Hatchet Job: read chapter one

27 August 2013

Are you looking for trenchant opinion, historical analysis, personal prejudice and acerbic humour on films old and new from Observer film critic Mark Kermode? Look no further – you've found chapter one of Mark Kermode's book Hatchet Job.

SHARK SANDWICH

‘Forrest Gump on a tractor.’
Those five words are probably my favourite film review ever. More importantly, they constitute the most damaging hatchet job I ever encountered, managing to do something I had often argued was impossible – to kill a movie stone dead. I didn’t read them in a newspaper or on a blog, I didn’t hear them on the radio or television; rather, they were whispered in my ear by a trusted friend and colleague, David Cox, as the house lights went down on a screening of David Lynch’s The Straight Story.

I’d been really looking forward to that movie. I’ve been a huge Lynch fan ever since being blindsided by a late-night screening of Eraserhead at the Phoenix East Finchley in the late seventies. I’d wept buckets at The Elephant Man, taken several runs at Dune (it still doesn’t work), been both outraged and strangely exhilarated by Blue Velvet, swooned at Wild at Heart and even argued that Mullholland Dr. ‘makes perfect sense’. Now, there was something illicitly thrilling about the fact that the high-priest of weird had pulled the most audacious trick of all – he’d made a ‘straight’ movie, a film praised for its simplicity, lack of outlandish visual and aural experimentation, and almost wilful adherence to strict narrative linearity. Like Johnny Rotten turning up in a suit and tie, this was the one thing Lynch aficionados didn’t expect, a movie with a beginning, a middle and an end – and in that order. And what about that title? Initially everyone assumed it to be ironic, but reports from those who had seen The Straight Story were that it was anything but. This was Lynch’s masterstroke, like that line in The Usual Suspects about the devil’s greatest trick being to convince people that he didn’t exist. Was this Lynch as the devil in disguise? Or had he finally followed Laura Palmer to take his place amongst the angels?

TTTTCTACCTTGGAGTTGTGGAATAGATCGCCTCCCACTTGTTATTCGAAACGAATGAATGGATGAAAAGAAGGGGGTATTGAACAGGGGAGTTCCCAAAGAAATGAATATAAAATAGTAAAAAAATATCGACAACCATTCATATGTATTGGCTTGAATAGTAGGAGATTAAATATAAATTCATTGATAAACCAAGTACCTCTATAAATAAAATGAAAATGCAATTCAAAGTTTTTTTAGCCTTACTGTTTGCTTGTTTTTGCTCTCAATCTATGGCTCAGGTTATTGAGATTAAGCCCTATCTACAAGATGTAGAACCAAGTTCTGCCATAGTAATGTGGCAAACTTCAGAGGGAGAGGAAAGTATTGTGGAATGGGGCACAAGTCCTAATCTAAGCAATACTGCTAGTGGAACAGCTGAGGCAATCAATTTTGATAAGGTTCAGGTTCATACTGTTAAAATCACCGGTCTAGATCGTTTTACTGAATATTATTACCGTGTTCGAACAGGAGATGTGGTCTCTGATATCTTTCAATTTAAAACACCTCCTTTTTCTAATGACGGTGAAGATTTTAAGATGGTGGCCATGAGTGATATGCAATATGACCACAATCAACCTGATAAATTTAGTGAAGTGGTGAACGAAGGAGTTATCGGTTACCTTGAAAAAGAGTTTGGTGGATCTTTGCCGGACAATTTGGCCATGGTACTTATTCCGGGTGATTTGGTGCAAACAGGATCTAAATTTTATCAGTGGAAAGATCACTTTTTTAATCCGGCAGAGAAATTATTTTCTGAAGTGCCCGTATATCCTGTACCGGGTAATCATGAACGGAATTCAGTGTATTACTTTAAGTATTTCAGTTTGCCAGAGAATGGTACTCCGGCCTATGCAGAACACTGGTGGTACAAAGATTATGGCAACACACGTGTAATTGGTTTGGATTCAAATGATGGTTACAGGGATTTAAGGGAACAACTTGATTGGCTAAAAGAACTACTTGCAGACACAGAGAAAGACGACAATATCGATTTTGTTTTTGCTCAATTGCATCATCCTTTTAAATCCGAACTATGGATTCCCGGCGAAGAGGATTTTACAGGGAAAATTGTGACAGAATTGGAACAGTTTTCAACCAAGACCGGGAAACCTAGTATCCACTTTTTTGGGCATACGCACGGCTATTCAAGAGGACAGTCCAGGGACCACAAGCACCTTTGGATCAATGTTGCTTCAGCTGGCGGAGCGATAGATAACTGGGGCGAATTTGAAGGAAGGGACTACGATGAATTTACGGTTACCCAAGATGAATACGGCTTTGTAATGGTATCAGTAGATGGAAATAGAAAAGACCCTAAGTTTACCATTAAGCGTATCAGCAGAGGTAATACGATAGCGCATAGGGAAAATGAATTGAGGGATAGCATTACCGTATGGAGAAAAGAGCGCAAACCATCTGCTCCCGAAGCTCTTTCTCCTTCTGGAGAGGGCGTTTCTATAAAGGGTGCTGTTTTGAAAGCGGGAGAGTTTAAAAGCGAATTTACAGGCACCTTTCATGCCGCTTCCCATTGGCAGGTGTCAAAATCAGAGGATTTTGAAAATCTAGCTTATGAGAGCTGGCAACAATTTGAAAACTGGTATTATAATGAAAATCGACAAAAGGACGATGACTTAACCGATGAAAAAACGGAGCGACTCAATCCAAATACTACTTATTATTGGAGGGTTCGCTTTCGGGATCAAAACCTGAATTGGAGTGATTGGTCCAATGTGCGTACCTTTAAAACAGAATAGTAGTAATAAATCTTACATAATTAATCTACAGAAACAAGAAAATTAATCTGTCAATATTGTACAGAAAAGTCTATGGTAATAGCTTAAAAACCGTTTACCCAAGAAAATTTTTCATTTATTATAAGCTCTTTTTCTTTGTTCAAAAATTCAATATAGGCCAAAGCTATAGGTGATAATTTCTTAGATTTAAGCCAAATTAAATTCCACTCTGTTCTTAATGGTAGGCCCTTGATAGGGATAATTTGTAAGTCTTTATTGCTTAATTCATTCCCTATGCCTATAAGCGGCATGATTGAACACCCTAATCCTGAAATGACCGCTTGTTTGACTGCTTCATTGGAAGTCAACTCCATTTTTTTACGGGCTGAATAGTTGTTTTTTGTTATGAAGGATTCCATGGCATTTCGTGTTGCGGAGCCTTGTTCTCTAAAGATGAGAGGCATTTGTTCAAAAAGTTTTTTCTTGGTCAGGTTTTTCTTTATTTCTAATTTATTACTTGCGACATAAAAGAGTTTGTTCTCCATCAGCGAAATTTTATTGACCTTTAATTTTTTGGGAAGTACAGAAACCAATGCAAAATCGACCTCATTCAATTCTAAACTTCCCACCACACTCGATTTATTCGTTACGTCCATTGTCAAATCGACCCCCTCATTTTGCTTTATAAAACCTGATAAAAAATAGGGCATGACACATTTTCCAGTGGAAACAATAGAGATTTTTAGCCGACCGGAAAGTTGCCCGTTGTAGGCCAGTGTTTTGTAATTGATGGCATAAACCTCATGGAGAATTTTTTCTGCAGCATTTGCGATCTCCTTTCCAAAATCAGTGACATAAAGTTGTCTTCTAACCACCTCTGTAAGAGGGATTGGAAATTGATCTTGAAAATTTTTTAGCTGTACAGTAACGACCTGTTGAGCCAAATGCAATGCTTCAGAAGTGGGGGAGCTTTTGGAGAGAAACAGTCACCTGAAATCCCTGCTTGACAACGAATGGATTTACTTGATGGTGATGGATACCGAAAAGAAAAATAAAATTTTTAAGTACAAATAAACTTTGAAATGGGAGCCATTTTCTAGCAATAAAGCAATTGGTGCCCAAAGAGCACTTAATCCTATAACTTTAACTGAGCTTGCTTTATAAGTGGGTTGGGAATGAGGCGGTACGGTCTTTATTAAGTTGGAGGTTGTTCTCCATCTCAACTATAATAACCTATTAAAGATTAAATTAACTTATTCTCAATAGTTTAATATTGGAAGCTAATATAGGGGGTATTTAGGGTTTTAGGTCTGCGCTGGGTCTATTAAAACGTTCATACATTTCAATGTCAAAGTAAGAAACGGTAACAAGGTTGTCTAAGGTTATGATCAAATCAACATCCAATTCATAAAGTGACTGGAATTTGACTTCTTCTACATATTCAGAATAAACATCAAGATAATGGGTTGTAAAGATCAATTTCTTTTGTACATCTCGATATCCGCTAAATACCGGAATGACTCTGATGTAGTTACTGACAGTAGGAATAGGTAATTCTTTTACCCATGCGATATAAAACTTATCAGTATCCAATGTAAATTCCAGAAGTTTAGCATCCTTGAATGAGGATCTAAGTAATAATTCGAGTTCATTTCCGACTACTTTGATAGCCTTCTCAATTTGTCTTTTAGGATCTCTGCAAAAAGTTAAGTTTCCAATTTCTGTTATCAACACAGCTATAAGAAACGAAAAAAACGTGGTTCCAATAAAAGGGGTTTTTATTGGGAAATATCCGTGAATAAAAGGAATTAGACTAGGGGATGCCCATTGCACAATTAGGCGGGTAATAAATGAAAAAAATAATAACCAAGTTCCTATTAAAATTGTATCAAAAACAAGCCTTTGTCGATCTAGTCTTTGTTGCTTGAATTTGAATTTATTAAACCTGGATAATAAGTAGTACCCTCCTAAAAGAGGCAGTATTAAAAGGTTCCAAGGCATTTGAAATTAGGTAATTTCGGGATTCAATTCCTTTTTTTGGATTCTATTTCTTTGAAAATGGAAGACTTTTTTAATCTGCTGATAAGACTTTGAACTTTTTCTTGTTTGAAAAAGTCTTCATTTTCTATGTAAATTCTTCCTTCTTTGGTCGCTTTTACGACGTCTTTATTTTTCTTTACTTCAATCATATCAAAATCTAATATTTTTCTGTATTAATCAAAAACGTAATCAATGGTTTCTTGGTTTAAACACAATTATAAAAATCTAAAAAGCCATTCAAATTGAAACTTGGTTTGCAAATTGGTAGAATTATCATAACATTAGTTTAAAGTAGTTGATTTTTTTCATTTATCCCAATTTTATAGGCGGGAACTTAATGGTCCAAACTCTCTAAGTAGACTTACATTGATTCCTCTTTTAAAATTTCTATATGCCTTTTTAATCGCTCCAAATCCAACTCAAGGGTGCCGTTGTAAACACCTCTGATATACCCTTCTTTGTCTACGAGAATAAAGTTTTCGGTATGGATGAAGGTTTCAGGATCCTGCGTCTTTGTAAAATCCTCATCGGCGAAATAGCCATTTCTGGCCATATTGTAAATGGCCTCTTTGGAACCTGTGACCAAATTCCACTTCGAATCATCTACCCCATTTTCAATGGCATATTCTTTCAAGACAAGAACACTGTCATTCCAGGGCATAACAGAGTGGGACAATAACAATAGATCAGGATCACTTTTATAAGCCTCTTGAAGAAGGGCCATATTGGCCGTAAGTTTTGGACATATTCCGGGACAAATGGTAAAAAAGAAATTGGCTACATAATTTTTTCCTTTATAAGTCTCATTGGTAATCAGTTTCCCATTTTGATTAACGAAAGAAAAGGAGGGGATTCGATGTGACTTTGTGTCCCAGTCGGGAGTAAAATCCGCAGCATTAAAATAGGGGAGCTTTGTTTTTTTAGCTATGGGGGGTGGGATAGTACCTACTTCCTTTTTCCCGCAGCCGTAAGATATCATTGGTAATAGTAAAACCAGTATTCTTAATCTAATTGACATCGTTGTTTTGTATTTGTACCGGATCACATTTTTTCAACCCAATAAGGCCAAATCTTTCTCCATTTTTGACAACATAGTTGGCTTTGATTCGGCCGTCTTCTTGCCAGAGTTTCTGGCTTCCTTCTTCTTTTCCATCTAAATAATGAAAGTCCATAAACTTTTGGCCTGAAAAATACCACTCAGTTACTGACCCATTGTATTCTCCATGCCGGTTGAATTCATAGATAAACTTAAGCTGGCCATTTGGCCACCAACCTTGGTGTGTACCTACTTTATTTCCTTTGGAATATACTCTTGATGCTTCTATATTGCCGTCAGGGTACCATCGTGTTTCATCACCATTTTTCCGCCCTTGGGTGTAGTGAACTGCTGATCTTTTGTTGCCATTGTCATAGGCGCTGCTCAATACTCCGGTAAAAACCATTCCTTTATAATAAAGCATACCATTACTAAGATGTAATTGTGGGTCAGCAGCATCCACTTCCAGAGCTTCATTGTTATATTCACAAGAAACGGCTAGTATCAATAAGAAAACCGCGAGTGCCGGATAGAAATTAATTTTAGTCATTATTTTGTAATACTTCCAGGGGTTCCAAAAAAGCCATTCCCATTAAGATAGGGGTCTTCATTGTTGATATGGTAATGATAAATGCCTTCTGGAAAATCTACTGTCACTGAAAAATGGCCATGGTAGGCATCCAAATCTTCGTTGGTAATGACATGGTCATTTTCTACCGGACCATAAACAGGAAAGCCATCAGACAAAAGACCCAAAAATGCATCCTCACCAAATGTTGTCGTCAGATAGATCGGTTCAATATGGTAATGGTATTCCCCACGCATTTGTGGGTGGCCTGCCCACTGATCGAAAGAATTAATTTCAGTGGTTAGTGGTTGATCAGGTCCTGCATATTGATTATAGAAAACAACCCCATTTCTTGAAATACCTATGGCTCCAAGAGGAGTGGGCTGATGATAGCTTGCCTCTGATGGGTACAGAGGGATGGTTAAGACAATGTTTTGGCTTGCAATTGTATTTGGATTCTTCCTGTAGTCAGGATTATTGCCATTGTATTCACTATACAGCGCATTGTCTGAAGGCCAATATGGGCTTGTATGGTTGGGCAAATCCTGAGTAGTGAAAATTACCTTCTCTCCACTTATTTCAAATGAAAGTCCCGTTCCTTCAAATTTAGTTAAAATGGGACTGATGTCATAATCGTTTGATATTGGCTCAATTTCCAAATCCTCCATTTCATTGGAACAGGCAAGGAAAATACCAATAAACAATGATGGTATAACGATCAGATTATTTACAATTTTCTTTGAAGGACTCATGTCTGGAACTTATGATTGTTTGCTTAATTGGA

Click here to keep reading chapter one, 'Shark Sandwich'

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